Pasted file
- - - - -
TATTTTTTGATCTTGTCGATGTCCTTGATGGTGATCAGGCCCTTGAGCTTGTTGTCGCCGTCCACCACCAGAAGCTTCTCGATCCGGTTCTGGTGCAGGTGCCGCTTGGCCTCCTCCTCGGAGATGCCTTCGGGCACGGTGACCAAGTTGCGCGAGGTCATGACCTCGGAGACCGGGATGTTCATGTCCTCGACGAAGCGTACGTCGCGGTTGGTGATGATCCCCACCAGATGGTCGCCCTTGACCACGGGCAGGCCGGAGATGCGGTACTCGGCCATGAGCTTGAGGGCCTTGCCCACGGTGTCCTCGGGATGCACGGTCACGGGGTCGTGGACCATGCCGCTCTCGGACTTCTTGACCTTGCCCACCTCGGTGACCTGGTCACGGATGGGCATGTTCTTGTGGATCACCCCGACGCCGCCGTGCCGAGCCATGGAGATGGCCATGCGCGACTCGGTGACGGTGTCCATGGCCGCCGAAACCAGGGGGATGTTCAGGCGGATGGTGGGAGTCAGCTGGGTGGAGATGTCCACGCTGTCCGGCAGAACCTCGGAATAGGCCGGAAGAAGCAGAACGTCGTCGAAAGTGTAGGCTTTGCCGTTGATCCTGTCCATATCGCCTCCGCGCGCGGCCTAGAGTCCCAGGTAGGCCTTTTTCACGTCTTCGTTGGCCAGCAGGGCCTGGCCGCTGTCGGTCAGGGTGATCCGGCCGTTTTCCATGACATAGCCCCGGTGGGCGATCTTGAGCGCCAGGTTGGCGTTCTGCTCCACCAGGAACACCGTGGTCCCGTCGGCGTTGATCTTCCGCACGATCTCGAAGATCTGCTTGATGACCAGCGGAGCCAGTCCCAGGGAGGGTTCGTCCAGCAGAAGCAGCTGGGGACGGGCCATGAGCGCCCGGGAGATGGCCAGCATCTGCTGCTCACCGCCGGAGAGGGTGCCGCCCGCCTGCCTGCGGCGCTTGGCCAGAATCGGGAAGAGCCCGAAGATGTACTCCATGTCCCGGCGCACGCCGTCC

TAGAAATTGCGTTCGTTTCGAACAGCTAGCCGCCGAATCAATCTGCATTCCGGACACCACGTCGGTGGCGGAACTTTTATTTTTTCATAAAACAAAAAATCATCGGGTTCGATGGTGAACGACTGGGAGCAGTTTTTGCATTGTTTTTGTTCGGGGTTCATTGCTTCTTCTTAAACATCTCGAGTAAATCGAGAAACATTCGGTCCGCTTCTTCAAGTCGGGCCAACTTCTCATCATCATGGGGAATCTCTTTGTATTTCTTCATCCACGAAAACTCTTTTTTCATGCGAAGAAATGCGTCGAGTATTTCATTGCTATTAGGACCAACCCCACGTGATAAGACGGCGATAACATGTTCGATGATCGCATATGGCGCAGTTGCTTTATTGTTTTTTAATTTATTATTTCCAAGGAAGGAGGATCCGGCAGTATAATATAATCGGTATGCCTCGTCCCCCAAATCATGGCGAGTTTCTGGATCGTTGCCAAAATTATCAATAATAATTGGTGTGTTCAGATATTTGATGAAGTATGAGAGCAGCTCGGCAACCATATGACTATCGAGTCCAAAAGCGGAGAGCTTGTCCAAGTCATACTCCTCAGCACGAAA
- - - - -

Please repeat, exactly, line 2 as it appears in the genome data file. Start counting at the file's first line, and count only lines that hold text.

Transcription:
TAGAAATTGCGTTCGTTTCGAACAGCTAGCCGCCGAATCAATCTGCATTCCGGACACCACGTCGGTGGCGGAACTTTTATTTTTTCATAAAACAAAAAATCATCGGGTTCGATGGTGAACGACTGGGAGCAGTTTTTGCATTGTTTTTGTTCGGGGTTCATTGCTTCTTCTTAAACATCTCGAGTAAATCGAGAAACATTCGGTCCGCTTCTTCAAGTCGGGCCAACTTCTCATCATCATGGGGAATCTCTTTGTATTTCTTCATCCACGAAAACTCTTTTTTCATGCGAAGAAATGCGTCGAGTATTTCATTGCTATTAGGACCAACCCCACGTGATAAGACGGCGATAACATGTTCGATGATCGCATATGGCGCAGTTGCTTTATTGTTTTTTAATTTATTATTTCCAAGGAAGGAGGATCCGGCAGTATAATATAATCGGTATGCCTCGTCCCCCAAATCATGGCGAGTTTCTGGATCGTTGCCAAAATTATCAATAATAATTGGTGTGTTCAGATATTTGATGAAGTATGAGAGCAGCTCGGCAACCATATGACTATCGAGTCCAAAAGCGGAGAGCTTGTCCAAGTCATACTCCTCAGCACGAAA